-- No one can call Montreal coach Jacques Martin inconsistent.
In keeping with his season-long philosophy about what the public should and shouldn't know about his goaltenders, Martin will, not surprisingly, wait until Wednesday to announce who will start for the Canadiens in Game 4 against the Washington Capitals
However, Martin does not feel it's that big of a deal -- even though Jaroslav Halak
has given up seven goals on the last 27 shots he's faced and Carey Price
has had only lukewarm success against the Capitals this season.
"When it comes to goaltending, I have said it all along, I feel and I'm confident that we have two goalies that can do the job and that give us an opportunity to win every night," Martin said. "We'll analyze who I feel will be the best man to go (Wednesday) night and we'll let you know that (Wednesday)."
If Martin goes back to Halak after pulling him 8:33 into the second period Monday night, it's an indication of two things: He hasn't lost any confidence in Halak even though he's struggled of late, and/or he doesn't trust Price to get the Habs back in this series.
Nobody in the Canadiens locker room wants to entertain No. 2 as being viable.
"I trust both of those guys," forward Mike Cammalleri
said. "You can play each of them for half the game, I'm serious."
Both Halak and Price addressed the media after Tuesday's practice, but neither budged when asked who will be the starter.
"This is not up to me," Halak said. "This goes out of my reach and whoever plays he plays and we need to win. If I don't play, I understand. If Carey plays, he's going to get the call and I think everybody is comfortable with that, even me."
Halak was pulled after giving up three goals on four shots in a span of 7:27 early in the second period on Monday night.
scored shorthanded off his own rebound after Jaroslav Spacek
bumped into Halak. Brooks Laich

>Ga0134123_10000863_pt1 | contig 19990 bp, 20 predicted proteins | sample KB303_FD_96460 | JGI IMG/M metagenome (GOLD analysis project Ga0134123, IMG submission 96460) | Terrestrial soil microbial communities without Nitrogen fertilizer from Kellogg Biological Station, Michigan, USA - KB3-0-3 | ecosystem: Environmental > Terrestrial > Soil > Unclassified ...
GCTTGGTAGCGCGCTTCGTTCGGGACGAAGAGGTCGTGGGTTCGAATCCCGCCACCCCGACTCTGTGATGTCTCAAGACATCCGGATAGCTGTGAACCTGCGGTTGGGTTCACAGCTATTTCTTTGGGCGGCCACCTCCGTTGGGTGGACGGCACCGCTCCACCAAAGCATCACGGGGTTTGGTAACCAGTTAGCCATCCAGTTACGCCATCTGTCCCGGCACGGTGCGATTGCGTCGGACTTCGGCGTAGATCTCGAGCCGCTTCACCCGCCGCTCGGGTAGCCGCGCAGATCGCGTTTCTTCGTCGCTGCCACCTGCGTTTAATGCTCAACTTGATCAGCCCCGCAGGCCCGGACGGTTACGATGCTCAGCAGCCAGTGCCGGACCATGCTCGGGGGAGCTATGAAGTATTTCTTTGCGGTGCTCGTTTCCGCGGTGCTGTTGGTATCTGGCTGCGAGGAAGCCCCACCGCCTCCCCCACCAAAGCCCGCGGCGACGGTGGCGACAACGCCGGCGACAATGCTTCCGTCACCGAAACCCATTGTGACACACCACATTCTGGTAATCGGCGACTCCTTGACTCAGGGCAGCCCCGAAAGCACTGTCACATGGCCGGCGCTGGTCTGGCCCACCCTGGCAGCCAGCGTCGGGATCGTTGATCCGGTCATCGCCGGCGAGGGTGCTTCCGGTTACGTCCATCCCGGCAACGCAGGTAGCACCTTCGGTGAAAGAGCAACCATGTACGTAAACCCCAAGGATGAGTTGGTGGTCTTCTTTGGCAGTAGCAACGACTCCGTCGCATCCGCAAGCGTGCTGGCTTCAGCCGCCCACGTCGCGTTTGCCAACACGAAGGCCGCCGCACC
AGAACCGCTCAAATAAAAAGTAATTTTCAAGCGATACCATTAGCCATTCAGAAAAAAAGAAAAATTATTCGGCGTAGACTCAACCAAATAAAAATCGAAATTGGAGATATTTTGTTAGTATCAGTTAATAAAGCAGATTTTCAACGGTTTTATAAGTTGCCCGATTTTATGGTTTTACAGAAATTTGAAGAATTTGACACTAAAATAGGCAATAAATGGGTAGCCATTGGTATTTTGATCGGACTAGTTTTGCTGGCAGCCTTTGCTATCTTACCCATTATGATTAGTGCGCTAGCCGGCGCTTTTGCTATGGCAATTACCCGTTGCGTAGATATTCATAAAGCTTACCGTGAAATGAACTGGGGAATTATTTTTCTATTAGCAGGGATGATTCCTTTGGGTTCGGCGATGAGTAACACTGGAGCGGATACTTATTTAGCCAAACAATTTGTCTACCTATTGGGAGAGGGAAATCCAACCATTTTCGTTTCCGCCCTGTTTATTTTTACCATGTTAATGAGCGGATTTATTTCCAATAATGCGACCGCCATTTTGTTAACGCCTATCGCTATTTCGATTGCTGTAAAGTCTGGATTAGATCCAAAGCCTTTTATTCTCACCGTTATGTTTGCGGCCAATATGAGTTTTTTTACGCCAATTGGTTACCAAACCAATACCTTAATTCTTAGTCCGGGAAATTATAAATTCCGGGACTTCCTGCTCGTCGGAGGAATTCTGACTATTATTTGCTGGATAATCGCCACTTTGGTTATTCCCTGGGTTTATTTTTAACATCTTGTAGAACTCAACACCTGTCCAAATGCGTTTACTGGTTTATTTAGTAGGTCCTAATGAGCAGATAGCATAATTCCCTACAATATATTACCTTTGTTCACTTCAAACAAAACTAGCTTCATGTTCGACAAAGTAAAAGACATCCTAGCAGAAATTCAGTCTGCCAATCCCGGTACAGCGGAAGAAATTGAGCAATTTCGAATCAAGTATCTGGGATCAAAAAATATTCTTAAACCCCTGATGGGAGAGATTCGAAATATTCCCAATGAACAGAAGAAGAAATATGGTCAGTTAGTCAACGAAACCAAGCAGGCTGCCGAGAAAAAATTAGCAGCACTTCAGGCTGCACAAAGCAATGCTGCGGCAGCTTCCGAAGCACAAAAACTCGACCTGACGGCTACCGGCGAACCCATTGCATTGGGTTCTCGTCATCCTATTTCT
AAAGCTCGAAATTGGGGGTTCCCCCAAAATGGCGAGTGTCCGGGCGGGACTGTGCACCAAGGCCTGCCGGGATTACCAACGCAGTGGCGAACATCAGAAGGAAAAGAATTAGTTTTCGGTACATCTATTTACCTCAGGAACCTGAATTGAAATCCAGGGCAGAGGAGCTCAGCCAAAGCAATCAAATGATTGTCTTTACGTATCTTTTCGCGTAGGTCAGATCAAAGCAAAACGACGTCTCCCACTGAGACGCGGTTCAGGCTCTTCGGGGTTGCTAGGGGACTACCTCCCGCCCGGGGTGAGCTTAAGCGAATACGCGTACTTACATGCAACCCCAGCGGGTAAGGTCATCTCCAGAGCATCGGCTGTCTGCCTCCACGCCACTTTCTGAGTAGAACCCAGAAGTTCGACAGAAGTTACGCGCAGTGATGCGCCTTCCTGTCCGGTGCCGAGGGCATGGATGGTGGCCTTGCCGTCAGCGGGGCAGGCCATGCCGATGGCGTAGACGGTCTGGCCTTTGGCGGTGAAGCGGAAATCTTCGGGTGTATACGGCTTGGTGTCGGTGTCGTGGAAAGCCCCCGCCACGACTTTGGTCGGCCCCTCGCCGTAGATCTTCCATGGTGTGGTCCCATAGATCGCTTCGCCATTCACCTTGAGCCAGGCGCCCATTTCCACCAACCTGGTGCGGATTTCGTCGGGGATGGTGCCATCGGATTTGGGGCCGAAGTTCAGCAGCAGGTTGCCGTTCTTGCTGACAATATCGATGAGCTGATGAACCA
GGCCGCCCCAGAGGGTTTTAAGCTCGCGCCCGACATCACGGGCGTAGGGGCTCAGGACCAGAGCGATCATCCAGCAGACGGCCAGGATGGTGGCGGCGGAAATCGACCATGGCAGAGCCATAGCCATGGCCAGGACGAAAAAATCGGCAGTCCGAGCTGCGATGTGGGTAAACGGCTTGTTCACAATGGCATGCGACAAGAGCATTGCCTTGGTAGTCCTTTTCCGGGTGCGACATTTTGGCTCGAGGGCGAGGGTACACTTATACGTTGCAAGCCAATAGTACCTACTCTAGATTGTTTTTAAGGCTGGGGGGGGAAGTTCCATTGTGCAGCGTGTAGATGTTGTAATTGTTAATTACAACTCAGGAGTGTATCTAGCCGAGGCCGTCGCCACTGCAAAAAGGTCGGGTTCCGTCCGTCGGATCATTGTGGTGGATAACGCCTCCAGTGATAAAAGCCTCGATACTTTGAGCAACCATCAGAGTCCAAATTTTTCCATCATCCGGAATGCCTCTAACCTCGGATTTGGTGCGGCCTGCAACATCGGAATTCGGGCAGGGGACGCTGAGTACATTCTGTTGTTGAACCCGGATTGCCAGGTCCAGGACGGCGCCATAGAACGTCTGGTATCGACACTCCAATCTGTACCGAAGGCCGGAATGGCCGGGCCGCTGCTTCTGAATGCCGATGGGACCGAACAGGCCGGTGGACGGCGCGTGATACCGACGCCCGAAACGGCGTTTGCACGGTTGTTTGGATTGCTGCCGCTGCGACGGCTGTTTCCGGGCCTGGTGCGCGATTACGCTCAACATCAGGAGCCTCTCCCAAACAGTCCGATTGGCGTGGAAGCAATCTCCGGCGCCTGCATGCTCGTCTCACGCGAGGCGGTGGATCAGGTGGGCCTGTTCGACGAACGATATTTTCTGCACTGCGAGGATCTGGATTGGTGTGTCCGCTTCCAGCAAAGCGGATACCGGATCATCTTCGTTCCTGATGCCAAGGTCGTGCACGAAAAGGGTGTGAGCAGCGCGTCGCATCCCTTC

scored on a twirling snap shot through traffic. Eric Fehr
scored on a juicy rebound Halak left after Laich's one-timer from the left circle.
He also gave up three goals in the third period in Game 2 on Saturday, then allowed the winner to Nicklas Backstrom
31 seconds into overtime.
Halak, though, wouldn't necessarily accept the blame for any of the goals.
"Even in Game No. 2, they scored three goals in the third period but it wasn't like (they were) bad goals," he said. "These type of things happen. Even (Monday), not really I could have done a lot about those goals. The second one, I never saw it coming. The first one, I got pushed in the net and the third one was a rebound. Like I said, it happens, but it was only Game No. 3. We are down 2-1, and I'm pretty sure it still could be a long series."
Three of the last seven goals Halak has allowed have come after he made the initial save, but he's not concerned about his rebound control.
"I think it's been the same all season long," Halak said. "Sometimes you are just happy to stop the puck and you can't really control all the rebounds and it doesn't go your way all the time. That's the way it is."
If Martin turns to Price, at least he knows the 22-year-old won't be coming in cold.
When Price came in to relieve Halak in the second period Monday night it was the first time he's played since March 31, when he made 25 saves in a losing effort against Carolina and was booed by the Bell Centre crowd.
Price stopped 21 of 23 shots in Game 3.
"It was good to start feeling some pucks and have some pressure put on me handling the puck," Price said. "It's a lot different when you're in a game than when you're in practice. It's good to get in there and feel that game action again."
We won't know until Wednesday morning if he'll get to do that in Game 4.
"I don't know who is going to play," Halak said. "He's probably going to decide later on (Wednesday) night."
Follow Dan Rosen on Twitter at: @drosennhl